Giant sequoia, Yosemite,National Park

One of about 25 mature trees in the Tuolumne Grove

Giant sequoia, Yosemite,National Park

Sequoias can live to be thousands of years old

Jordan, our guide and driver for our 15-day tour of national parks, thought the giant sequoias of Tuolumne Grove were the perfect way to start out visit to Yosemite.

And he was right.

Toulumne is one of three sequoia groves in Yosemite, and has about 25 mature trees, all with their distinctive red wood. The other groves are Mariposa (closed for restoration work until June 2018) and Merced.

We checked out a slice of a huge sequoia that was cut down many decades ago. The timeline marked on the slice shows that the tree, when felled, was more than 2000 years ago, and the bark was more than one-foot thick.

Slice of a giant sequoia, Yosemite National Park
Slice of a giant sequoia, Yosemite National Park

We followed the path down what was the Big Oak Flat Road. It was one of the earliest tourist routes and, even though it was treacherous, it was popular with miners, ranchers and loggers.

Back then, sequoias covered an extensive range, but today they grow only in isolated groves on the western slopes of the Sierra Nevada mountains. To survive, the sequoias need moisture (mostly from winter snows) and periodic fires to reduce the number of competing species and open the forest canopy.

Sequoia cone
Sequoia cone Squirrel in Yosemite
Deer in Yosemite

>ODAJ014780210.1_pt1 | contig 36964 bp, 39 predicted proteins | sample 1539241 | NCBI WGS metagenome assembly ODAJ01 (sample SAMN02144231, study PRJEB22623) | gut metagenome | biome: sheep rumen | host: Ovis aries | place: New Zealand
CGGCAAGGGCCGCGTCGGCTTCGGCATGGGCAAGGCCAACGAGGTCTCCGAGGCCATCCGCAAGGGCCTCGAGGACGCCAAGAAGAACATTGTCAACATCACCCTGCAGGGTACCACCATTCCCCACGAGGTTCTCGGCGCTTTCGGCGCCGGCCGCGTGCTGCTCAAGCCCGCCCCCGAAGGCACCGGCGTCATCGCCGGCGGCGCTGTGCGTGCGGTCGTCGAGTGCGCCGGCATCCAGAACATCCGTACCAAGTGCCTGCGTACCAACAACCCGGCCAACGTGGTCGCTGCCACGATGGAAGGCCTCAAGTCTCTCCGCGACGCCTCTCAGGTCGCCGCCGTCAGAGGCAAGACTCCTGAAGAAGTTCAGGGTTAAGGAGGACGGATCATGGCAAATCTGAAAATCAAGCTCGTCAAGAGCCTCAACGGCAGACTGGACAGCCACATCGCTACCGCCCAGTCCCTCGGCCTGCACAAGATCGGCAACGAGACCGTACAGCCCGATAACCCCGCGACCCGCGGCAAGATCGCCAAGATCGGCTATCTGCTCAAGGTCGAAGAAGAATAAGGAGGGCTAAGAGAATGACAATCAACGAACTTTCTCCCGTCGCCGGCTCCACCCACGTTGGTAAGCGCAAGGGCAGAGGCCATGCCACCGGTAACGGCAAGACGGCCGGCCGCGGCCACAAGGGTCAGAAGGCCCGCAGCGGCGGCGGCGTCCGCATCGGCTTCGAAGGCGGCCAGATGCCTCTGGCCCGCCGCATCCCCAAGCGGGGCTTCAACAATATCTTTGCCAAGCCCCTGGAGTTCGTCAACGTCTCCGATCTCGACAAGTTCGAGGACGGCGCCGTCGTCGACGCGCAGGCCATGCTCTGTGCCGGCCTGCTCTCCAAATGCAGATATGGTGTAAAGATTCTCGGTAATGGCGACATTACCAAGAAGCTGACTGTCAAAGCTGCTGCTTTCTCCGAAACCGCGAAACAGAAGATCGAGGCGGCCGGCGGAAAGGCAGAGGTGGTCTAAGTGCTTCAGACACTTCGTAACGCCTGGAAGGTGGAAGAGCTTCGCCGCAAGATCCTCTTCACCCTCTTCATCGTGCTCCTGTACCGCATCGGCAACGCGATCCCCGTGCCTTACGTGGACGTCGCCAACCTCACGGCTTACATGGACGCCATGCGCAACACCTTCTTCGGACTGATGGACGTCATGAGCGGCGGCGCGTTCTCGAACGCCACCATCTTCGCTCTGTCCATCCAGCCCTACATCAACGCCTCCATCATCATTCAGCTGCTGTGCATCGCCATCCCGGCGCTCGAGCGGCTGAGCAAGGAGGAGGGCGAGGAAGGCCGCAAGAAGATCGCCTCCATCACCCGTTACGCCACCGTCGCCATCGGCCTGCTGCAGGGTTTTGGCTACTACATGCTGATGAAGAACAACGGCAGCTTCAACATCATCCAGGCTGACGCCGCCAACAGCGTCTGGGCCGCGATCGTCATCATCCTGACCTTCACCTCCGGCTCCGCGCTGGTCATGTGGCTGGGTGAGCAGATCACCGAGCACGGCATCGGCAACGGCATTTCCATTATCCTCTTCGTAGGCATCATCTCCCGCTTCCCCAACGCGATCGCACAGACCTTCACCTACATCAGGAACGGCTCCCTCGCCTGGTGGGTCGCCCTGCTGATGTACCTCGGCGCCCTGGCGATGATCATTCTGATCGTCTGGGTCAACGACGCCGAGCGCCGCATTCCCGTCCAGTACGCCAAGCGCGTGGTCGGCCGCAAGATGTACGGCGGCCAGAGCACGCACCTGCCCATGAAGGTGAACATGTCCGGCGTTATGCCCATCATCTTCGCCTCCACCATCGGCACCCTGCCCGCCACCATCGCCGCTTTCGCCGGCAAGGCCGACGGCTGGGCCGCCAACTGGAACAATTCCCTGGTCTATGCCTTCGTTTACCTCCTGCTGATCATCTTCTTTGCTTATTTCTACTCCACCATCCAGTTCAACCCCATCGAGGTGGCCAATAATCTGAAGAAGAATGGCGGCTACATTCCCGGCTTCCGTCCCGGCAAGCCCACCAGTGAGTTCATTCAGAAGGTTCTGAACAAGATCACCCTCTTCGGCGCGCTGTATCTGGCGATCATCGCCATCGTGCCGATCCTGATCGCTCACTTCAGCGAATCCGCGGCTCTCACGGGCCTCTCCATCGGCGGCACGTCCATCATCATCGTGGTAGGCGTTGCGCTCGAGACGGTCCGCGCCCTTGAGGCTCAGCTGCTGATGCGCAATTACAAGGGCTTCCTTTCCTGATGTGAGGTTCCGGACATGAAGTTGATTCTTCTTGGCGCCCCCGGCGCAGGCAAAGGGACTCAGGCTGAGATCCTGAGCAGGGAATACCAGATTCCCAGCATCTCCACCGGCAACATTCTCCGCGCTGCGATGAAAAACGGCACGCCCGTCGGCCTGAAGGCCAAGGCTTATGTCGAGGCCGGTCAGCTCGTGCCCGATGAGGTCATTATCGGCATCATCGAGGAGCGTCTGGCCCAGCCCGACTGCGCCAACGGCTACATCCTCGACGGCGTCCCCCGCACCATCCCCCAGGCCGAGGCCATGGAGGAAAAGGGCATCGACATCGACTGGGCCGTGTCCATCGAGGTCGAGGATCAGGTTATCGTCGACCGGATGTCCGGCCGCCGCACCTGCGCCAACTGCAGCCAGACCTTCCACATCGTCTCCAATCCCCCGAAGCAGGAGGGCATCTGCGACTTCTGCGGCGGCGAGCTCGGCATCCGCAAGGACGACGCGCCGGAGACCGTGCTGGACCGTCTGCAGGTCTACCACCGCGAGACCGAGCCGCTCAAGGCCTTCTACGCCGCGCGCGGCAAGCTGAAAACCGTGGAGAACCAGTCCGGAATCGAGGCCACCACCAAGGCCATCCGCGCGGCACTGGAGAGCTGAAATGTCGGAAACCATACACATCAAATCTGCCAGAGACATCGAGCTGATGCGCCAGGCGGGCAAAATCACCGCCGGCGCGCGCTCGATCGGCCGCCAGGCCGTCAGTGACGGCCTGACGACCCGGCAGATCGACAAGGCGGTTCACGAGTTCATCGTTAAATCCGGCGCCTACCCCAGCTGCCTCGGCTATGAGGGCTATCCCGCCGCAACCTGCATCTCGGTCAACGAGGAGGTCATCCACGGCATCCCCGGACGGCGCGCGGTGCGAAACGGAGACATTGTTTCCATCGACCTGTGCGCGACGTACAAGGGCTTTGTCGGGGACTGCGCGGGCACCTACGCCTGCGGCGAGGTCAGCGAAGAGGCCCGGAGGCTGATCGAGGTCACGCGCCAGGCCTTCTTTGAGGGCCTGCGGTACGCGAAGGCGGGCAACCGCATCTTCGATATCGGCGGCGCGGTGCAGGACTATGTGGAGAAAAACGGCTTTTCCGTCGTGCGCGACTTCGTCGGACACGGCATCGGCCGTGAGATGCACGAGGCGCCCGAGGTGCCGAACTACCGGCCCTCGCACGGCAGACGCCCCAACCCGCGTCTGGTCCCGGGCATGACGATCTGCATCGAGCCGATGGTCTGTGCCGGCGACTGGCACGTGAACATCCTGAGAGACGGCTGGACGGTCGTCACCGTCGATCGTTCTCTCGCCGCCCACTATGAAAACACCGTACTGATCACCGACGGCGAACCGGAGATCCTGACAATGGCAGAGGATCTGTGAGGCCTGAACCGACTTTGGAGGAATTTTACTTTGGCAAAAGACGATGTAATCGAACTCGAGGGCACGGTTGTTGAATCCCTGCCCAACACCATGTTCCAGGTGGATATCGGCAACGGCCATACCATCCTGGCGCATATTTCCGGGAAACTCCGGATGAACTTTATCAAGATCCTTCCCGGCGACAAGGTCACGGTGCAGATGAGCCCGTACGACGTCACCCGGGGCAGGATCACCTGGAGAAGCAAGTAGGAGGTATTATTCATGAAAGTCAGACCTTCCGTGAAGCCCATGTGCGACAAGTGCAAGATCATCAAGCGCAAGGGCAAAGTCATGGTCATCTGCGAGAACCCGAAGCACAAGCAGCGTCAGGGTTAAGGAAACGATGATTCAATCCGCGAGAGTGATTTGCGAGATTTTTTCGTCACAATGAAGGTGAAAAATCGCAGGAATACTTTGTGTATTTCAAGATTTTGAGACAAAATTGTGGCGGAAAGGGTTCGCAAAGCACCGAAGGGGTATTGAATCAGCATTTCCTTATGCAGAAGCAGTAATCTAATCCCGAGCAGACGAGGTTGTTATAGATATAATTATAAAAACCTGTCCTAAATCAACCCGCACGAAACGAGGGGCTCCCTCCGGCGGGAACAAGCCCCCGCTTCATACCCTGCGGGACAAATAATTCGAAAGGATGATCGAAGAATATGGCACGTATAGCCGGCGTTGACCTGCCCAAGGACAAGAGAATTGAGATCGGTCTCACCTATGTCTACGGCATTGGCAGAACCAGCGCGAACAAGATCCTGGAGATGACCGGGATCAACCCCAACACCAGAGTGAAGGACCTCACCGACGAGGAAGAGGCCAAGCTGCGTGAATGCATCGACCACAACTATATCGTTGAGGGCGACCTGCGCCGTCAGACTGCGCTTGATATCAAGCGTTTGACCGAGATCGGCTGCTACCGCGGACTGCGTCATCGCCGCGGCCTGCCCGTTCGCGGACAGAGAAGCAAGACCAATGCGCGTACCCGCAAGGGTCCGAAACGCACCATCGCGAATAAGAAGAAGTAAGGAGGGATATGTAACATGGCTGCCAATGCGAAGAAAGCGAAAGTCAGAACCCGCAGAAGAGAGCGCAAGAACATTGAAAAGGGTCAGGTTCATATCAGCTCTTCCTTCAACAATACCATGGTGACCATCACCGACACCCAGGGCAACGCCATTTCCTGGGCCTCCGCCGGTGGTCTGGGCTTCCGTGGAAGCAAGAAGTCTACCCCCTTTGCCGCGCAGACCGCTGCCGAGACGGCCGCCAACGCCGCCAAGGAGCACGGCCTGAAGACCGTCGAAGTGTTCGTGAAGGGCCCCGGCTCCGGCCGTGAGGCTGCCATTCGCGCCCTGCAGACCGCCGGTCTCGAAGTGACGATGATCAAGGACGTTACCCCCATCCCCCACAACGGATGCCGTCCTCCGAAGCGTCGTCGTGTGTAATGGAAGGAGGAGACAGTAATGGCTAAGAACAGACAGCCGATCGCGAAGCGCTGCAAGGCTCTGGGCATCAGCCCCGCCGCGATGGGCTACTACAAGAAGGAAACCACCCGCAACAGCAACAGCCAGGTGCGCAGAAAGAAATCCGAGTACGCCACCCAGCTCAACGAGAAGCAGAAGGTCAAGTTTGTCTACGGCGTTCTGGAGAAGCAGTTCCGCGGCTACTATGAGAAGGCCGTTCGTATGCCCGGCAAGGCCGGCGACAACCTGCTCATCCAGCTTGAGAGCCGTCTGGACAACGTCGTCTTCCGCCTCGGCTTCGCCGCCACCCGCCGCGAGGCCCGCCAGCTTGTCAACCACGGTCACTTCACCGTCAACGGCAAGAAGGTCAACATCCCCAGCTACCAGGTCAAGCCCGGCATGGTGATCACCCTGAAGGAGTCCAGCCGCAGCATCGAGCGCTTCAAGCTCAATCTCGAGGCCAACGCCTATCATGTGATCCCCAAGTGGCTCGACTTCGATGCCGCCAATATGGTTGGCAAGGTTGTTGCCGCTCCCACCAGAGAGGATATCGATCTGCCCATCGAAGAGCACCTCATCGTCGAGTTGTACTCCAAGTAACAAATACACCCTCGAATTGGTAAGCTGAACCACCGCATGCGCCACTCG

Jordan spotted two kinds of pine cones—one complete and one well munched by wildlife, probably squirrels. We even saw an ‘offending’ squirrel, as well as a deer in the distance.

We also had the chance to see the sequoia with a hole cut through the middle, and one that had fallen many decades ago.

Sequoia, Yosemite National Park

Poor John and one of three Peters on our trip stroll through the cut sequoia

Felled sequoia, Yosemite National Park

Felled sequoia. Photo by Peter Smith

In looking up information for this post, I discovered that the name sequoia was given to these trees by Austrian botanist Stephan Endlicher in 1847. He never explained why he chose that name, but the most common guess is that Endlicher, a linguist as well as a botanist, named the genus in honour of Sequoyah, the inventor of the first Cherokee writing system. I hope that’s true.

Trees in Yosemite National Park

A variety of trees grow in the Tuolumne Grove.

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